As a result of this the SDCC has stepped up its presence on social media, aligning with this explosion of media attention and interest following Smith’s return to the club and grade cricket in general. Having such a high profile player come to the club, alongside rising stars on the domestic cricket scene, and joining another former Australian team member in Shane Watson, has placed a massive amount of focus on the club at present, but not necessarily upon its past. With the club having a broader reach and impact on the public, particularly in the local community, there presented an opportunity to inject some history into the discussion and discourse surrounding the club, not to deduct attention from the present, but to give people an understanding of how we got to where we are today, an insight into the path the club has taken to this point. Enter HSTY3902 and the major project. The timing was impeccable. My project was that opportunity to spark conversation over the history of the club, to tell the stories, the wild tales, the memories of great victories, or even memorable losses, that shaped the past of the SDCC and that are often contained only within an oral tradition between players, in team talks in the sheds after a match, or over a beer at the clubhouse, none of which was ever documented to share within our community. What history was being lost? This was the main question that my project was striving to answer.
Anna Clark (2016) identified the unfortunate paradox of public history in Australia, that we all share an enthusiasm to look back at our past, but that we do not truly engage with or connect to any historical narrative; she questions whether the idea of the past within the discipline of history matters to the general public. This was a concern that arose quite early in the project; what is ‘history’ within this community, and what ‘history’ matters to the club? I could not take a solely academic approach to my work with the organisation, but aspects to the discipline would still be essential. In a sense I needed to change the way I thought about history to a perception more alike to Martha Sears’ (2013) notion of history as a dynamic, holistic ecosystem that breaks down the barriers of popular/public and academic histories, and instead looks at the discipline as interconnected ideas. What mattered to the club were the stories of hardship, teamwork, victory and loss that drives the deep club culture, thus my task is to bring together some of those stories and document them so that they are not lost.
The path of my project was clear. I wanted to document some of the oral history of the club, to take the oral tradition of telling our past, but adapt it to continue passing on the stories of the past to the new players of the club in the form of video interviews, considering how our current world relies so heavily upon social media platforms to communicate information. This process however was not simple or short in any aspect. Planning when to conduct the interviews proved a difficult task initially, schedules not aligning until only a few weeks before the project was due. However this did provide an opportunity for me to develop a better understanding of how to shape my interviews and what history to consider in them.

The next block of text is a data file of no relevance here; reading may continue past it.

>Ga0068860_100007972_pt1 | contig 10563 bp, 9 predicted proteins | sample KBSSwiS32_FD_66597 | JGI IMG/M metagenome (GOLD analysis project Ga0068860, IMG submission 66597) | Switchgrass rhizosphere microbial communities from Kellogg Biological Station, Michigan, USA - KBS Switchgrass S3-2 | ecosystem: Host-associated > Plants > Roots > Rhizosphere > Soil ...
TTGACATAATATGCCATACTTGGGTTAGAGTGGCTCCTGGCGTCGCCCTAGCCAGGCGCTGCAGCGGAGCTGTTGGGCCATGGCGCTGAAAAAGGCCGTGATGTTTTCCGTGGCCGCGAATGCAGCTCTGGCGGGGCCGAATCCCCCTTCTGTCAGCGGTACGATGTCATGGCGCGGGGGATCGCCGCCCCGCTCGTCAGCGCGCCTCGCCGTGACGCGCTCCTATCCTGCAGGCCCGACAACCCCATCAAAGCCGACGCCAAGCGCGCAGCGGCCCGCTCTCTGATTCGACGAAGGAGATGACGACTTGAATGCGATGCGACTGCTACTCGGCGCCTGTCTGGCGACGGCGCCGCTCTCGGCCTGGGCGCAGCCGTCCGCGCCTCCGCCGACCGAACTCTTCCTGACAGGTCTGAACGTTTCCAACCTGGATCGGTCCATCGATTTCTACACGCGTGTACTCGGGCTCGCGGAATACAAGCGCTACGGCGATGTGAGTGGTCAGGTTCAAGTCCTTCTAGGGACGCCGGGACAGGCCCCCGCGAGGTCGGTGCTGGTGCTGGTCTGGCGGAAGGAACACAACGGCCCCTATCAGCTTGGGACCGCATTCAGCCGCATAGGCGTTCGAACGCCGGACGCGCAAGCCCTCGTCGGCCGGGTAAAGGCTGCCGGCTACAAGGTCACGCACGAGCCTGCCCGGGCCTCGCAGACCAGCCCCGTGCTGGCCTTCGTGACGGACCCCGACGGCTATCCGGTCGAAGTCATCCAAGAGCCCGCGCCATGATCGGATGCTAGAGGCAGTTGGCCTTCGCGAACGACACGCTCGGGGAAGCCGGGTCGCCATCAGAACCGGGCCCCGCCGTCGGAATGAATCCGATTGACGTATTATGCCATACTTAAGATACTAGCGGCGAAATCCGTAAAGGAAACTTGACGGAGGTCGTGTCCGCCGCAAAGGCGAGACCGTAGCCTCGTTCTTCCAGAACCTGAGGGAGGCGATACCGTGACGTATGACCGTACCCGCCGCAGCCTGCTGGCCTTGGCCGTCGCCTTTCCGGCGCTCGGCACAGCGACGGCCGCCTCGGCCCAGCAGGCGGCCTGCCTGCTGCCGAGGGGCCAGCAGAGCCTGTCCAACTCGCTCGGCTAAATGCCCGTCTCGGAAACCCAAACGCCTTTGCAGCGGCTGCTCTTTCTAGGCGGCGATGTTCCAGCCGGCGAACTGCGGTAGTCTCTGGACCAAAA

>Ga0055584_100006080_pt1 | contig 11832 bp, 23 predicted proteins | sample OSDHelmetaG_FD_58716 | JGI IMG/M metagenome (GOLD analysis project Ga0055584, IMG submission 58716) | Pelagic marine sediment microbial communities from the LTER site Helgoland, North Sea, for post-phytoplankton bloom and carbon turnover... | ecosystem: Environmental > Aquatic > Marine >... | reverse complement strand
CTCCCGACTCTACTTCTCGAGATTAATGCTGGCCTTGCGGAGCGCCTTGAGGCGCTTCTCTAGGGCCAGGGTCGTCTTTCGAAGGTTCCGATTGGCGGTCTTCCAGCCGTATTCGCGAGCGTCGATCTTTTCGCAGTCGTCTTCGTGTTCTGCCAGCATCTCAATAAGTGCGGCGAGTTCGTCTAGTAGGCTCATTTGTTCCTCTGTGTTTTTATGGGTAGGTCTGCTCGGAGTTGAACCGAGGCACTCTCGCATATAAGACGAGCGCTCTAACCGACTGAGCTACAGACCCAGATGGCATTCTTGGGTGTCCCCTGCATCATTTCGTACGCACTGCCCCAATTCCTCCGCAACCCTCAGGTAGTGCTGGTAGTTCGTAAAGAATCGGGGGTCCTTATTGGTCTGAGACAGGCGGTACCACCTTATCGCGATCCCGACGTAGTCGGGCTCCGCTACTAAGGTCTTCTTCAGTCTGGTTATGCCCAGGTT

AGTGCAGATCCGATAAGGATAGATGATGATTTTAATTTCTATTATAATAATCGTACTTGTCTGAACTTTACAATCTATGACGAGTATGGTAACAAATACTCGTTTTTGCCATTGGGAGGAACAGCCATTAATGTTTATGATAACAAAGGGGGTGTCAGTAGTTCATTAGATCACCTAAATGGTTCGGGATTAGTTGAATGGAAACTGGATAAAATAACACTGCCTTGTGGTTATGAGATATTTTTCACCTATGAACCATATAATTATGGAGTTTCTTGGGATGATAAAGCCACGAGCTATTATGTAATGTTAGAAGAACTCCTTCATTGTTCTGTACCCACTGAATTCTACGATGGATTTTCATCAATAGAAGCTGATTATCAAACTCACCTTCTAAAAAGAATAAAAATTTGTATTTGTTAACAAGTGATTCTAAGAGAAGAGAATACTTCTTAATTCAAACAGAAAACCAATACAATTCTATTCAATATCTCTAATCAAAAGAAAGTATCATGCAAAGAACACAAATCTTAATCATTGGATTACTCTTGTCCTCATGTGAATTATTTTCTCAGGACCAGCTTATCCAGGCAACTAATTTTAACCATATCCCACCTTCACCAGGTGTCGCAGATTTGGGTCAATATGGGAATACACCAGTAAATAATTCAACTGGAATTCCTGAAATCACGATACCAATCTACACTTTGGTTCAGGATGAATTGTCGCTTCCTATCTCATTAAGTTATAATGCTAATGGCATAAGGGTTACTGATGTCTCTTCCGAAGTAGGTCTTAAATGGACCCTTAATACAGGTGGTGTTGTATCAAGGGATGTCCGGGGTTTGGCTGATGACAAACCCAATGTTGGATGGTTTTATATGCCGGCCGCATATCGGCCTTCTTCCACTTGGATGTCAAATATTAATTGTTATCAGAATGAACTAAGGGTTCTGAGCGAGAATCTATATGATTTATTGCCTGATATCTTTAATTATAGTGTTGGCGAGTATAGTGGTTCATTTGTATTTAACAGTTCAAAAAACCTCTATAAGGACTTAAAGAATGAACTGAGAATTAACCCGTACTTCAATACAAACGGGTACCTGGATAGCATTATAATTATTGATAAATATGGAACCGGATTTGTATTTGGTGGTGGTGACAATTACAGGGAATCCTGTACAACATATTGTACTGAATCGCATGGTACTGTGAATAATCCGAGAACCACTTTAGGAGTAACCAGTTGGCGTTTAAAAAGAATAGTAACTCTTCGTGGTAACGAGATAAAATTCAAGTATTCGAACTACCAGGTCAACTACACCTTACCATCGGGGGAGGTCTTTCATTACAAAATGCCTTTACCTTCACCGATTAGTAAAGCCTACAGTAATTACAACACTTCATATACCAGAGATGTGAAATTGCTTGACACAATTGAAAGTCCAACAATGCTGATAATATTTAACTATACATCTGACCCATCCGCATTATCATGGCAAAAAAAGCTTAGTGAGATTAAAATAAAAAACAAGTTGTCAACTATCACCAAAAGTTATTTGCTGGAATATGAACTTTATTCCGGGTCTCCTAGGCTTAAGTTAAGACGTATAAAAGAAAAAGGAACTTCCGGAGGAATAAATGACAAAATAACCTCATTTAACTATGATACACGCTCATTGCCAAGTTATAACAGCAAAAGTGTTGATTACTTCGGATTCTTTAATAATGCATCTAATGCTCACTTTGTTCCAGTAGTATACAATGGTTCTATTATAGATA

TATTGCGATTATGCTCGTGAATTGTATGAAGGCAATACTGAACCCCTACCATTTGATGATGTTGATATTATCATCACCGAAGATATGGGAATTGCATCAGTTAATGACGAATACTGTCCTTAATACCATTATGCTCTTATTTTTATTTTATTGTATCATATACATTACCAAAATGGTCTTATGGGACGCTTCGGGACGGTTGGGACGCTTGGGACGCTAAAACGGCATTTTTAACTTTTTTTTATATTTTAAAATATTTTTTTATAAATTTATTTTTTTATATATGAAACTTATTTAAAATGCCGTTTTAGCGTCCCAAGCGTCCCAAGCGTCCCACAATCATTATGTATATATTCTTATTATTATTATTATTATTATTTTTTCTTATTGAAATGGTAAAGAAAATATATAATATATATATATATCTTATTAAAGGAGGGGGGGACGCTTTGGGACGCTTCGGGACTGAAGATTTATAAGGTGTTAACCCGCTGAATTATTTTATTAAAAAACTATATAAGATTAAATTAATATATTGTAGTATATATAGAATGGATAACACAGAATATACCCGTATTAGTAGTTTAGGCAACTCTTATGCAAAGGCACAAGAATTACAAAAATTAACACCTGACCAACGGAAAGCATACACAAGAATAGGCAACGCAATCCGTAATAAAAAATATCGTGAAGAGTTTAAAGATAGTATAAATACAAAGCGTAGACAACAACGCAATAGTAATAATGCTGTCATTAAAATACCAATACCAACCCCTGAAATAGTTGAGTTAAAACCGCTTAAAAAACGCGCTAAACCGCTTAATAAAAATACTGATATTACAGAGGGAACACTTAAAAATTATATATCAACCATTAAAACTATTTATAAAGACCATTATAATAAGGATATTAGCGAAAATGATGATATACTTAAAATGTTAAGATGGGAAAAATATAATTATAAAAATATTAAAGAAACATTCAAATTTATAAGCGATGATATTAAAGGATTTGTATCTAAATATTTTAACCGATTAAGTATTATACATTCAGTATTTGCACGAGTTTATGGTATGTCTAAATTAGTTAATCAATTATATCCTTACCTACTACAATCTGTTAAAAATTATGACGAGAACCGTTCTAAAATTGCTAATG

The lightbulb moment during this development phase came late in the semester when we had a guest speaker, Tamsin Pietch, come to the class and share her thoughts and processes regarding podcasts. Tamsin spoke of the concept of the “‘e’ loop” in how we develop a narrative within our interviews that acts to better our chance of engaging our audience in the history we are presenting. This concept follows that we begin our story somewhere in the middle before building some context back to this middle point, then travel onwards closer to the present. This made sense to me, and at a time where I was stuck on what questions I would ask my interviewees it was exactly what I needed to solidify my approach going into the final stages of the project. As a result the questions in my interview with Steve Rixon, one of the club’s former head coaches, followed the path below:
1. A memory that stands out to you on your time at the club, a match, or a season, or even a smaller moment in time.
2. How we get there, go back further, tracing how we got to that point, when your involvement with the club first started and your journey (and the club’s journey) to this memory.
3. Anything notable that happened after at the club while you were still coaching, and what you see for the future of the club with the current players and up and coming.
A late addition to the interview saw the club treasurer Tom Iceton come in to answer some questions more specifically regarding the beginnings of the club, its main oval and clubhouse, history that not many of the current player group had been told before. What I learnt from these interviews was more than I had predicted, the past of our club held its surprises as I hope it will for other young players at the club and members within our community when they get to watch and listen to some of the history of the SDCC contained in these short interviews which are to be shared on our various social media accounts over the coming weeks. There is much more left to explore, however I hope my project will spark some interest into the club’s past and its journey to where it is today.